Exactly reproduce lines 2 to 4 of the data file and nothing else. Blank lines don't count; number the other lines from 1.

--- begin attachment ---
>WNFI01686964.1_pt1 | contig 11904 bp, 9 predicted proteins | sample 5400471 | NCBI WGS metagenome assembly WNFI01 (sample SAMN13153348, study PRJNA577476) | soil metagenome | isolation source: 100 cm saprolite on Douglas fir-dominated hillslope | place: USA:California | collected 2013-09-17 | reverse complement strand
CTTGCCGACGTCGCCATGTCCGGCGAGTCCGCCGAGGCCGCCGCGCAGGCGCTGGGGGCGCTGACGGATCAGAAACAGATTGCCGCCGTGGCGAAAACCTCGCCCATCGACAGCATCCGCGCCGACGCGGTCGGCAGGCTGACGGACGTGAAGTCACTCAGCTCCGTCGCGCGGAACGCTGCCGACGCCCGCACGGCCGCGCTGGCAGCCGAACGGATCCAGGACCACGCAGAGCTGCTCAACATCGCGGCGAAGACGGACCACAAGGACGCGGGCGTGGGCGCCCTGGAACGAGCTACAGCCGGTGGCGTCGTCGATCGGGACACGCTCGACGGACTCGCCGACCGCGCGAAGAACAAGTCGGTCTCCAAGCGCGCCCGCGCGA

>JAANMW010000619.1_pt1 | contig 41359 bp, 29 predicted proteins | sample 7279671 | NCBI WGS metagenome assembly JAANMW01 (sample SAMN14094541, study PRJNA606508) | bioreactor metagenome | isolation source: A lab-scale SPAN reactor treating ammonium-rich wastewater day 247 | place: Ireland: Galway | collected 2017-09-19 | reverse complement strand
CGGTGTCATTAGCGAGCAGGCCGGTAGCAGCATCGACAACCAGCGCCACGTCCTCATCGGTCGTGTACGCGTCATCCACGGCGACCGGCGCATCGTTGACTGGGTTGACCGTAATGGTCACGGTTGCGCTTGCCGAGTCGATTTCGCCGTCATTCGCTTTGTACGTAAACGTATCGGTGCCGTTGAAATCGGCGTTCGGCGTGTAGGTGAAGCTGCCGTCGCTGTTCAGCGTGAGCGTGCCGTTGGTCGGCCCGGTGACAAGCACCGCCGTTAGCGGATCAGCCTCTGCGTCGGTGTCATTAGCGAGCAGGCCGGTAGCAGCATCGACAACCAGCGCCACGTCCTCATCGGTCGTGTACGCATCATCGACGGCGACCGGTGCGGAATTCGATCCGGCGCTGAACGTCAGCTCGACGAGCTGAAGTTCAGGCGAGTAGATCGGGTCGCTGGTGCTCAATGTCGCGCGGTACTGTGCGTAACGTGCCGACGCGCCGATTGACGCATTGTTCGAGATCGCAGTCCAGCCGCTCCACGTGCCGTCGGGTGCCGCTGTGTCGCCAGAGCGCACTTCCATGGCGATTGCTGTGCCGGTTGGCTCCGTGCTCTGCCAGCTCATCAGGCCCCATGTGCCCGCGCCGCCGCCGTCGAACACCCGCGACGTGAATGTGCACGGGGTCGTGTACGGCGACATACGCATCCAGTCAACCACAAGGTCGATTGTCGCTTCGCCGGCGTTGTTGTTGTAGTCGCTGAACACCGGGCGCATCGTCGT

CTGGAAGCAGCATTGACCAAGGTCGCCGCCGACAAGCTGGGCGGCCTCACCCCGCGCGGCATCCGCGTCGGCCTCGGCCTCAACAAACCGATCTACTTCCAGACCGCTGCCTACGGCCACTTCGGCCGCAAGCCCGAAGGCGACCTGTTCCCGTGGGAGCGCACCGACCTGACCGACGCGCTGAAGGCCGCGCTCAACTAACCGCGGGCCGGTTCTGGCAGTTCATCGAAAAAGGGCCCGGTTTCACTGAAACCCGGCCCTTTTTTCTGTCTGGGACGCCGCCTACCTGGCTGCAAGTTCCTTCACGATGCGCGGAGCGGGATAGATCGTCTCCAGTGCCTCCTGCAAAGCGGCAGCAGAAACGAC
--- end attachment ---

CTTGCCGACGTCGCCATGTCCGGCGAGTCCGCCGAGGCCGCCGCGCAGGCGCTGGGGGCGCTGACGGATCAGAAACAGATTGCCGCCGTGGCGAAAACCTCGCCCATCGACAGCATCCGCGCCGACGCGGTCGGCAGGCTGACGGACGTGAAGTCACTCAGCTCCGTCGCGCGGAACGCTGCCGACGCCCGCACGGCCGCGCTGGCAGCCGAACGGATCCAGGACCACGCAGAGCTGCTCAACATCGCGGCGAAGACGGACCACAAGGACGCGGGCGTGGGCGCCCTGGAACGAGCTACAGCCGGTGGCGTCGTCGATCGGGACACGCTCGACGGACTCGCCGACCGCGCGAAGAACAAGTCGGTCTCCAAGCGCGCCCGCGCGA

>JAANMW010000619.1_pt1 | contig 41359 bp, 29 predicted proteins | sample 7279671 | NCBI WGS metagenome assembly JAANMW01 (sample SAMN14094541, study PRJNA606508) | bioreactor metagenome | isolation source: A lab-scale SPAN reactor treating ammonium-rich wastewater day 247 | place: Ireland: Galway | collected 2017-09-19 | reverse complement strand
CGGTGTCATTAGCGAGCAGGCCGGTAGCAGCATCGACAACCAGCGCCACGTCCTCATCGGTCGTGTACGCGTCATCCACGGCGACCGGCGCATCGTTGACTGGGTTGACCGTAATGGTCACGGTTGCGCTTGCCGAGTCGATTTCGCCGTCATTCGCTTTGTACGTAAACGTATCGGTGCCGTTGAAATCGGCGTTCGGCGTGTAGGTGAAGCTGCCGTCGCTGTTCAGCGTGAGCGTGCCGTTGGTCGGCCCGGTGACAAGCACCGCCGTTAGCGGATCAGCCTCTGCGTCGGTGTCATTAGCGAGCAGGCCGGTAGCAGCATCGACAACCAGCGCCACGTCCTCATCGGTCGTGTACGCATCATCGACGGCGACCGGTGCGGAATTCGATCCGGCGCTGAACGTCAGCTCGACGAGCTGAAGTTCAGGCGAGTAGATCGGGTCGCTGGTGCTCAATGTCGCGCGGTACTGTGCGTAACGTGCCGACGCGCCGATTGACGCATTGTTCGAGATCGCAGTCCAGCCGCTCCACGTGCCGTCGGGTGCCGCTGTGTCGCCAGAGCGCACTTCCATGGCGATTGCTGTGCCGGTTGGCTCCGTGCTCTGCCAGCTCATCAGGCCCCATGTGCCCGCGCCGCCGCCGTCGAACACCCGCGACGTGAATGTGCACGGGGTCGTGTACGGCGACATACGCATCCAGTCAACCACAAGGTCGATTGTCGCTTCGCCGGCGTTGTTGTTGTAGTCGCTGAACACCGGGCGCATCGTCGT